10/09/2020 at 02:22 •
This article shows an ultrasonic lighting system:
You can see my circuit working in this video:
I created this circuit after reading those articles:
Step 1: Design the Circuit
I drawn the circuit in the old PSpice simulation software to reduce drawing and simulation time.
The Rv potentiometer controls the brightness of the bright LED. The LEDs that I used in my circuit might need no more than 5 mA current. A typical LEDs consumes a current of 10 mA and have potential voltage of 2 V across its terminals. High currents might burn the LEDs or reduce the LED lifetime.
Although microphone circuits are always biased, most ultrasonic circuits do not bias the ultrasonic sensor. In my circuit the DC current across the sensor is very small.
The Ri1 resistor is needed because the potential voltage across the ultrasonic sensor could be very small due to low resistance/impedance. The Ri2 resistor is not needed. I connected this resistor to change the circuit characteristic. The LEDs turn OFF when the ultrasonic signal is applied. You can connect the circuit shown in this link: (https://www.instructables.com/Transistor-Sensor-Amplifier) that is almost similar to my circuit.
All other information on circuit design is included in the Instructables links above.
The Instructables links above included RC (resistor capacitor ) power suplpy filters. you might need those filters if your circuit is oscillating.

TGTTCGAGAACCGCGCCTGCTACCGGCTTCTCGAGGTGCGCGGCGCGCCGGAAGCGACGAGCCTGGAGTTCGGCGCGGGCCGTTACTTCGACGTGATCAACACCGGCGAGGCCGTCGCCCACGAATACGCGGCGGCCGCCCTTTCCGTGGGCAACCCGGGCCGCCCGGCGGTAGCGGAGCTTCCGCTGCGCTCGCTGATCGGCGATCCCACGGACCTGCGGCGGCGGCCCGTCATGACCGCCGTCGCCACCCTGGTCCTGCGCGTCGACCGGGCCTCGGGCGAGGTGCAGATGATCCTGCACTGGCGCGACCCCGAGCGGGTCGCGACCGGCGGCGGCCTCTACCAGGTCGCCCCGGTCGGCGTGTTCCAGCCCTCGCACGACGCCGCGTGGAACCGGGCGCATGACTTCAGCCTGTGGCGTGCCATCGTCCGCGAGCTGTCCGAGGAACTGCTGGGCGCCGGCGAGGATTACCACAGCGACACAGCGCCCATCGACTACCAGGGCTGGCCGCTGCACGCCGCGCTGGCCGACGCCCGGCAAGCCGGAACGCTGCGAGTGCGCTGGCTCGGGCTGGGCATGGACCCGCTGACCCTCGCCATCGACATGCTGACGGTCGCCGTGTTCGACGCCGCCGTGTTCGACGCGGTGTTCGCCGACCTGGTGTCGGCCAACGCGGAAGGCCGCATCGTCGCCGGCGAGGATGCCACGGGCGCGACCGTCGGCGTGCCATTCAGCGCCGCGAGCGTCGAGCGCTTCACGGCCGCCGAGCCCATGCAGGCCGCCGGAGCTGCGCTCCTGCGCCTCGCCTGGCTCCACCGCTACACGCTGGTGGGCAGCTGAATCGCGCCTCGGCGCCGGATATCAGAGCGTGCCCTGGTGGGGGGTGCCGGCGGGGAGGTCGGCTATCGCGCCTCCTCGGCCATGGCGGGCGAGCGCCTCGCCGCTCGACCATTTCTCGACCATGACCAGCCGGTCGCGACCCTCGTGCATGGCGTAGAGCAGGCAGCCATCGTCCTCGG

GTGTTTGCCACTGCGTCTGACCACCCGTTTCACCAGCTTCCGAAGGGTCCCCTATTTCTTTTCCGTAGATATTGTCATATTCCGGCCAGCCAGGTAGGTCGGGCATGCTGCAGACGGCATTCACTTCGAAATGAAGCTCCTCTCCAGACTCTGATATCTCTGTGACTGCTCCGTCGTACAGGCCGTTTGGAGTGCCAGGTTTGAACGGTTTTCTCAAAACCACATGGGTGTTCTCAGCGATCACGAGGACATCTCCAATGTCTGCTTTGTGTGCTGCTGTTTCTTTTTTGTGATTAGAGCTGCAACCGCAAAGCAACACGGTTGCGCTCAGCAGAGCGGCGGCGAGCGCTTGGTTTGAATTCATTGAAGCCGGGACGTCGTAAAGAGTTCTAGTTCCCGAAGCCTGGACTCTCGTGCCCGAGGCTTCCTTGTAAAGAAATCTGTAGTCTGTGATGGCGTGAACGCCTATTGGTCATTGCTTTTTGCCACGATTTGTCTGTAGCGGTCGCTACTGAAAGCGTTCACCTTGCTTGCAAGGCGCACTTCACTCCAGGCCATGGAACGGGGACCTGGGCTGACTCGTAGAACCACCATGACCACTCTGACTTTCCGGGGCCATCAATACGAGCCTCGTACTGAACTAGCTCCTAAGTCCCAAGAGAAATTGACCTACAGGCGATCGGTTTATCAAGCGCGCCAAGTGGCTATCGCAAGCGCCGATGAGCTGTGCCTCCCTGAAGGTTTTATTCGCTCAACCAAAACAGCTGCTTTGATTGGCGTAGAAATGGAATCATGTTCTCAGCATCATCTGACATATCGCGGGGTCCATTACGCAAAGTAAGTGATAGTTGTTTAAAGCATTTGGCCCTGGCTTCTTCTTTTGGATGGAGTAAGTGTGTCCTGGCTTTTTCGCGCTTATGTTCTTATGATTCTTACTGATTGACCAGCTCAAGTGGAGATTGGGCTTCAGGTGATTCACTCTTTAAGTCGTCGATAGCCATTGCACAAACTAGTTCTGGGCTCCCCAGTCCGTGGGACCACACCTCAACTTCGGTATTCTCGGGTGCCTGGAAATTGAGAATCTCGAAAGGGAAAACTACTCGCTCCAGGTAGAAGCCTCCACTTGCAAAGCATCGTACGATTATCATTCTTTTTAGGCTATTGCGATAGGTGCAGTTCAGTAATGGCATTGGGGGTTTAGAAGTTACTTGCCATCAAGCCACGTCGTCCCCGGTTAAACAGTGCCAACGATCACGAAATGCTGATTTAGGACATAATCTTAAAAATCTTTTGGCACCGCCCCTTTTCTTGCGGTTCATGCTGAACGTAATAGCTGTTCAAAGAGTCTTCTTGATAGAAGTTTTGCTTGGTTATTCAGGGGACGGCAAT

Step 2: Simulations
Simulations show that my design is correct:
Step 3: Make the Circuit
You do not need to use the high power resistors that I used. I used 1 Watt resistors. You can use 1/4 Watt resistors. However, you got to admit that the circuit appears more professional with bigger resistors.
08/20/2020 at 12:13 •
I made a dish from:
- baked potatoes,
- baked onions,
- and boiled eggs.
You can see the photo here:
04/20/2020 at 03:18 •
The article presented shows an LED Bus sculpture.
The wiring is a simple pair of bright LEDs connected in series with a button and a 3 V power source.
I thought of this idea when I received a solar USB charger kit from China. There were missing parts and I could not complete the kit. Thus I decided the use the kit just for the parts.
One of those parts was a bright LED component. Usually a LED needs no more and no less than 2 V. However, the bright LED source from the kit seemed to dim even at 2.5 V. This is why I increased the power supply to 3 V (such voltage would burn a typical bright LED).
You can see my sculpture working in this video:
Step 1: Make the Bus
I made the bus from packaging foam, masking tape, high power wires and metal pipes.
My hobby solder would not stick to the bright LED PCB (Printed Circuit Board) inputs. Thus I soldered the wires directly to LEDs. You can see the plus sign on the left contact of the right LED.
I used pliers to cut the high power wire and hack saw to cut the pipe in half for the wheels.
Step 2: Make the Button
I made the button from an old AFL (Australian Football League) official merchandise figurine spring.
Step 3: Attach Light Covers
I attached light covers with blue tack. The light covers were included in the solar USB charger kit.
Step 4: Testing
At fight the LED source was not ON. Thus I switched the polarity of the wires.
You can see my LED bus working at night in this video: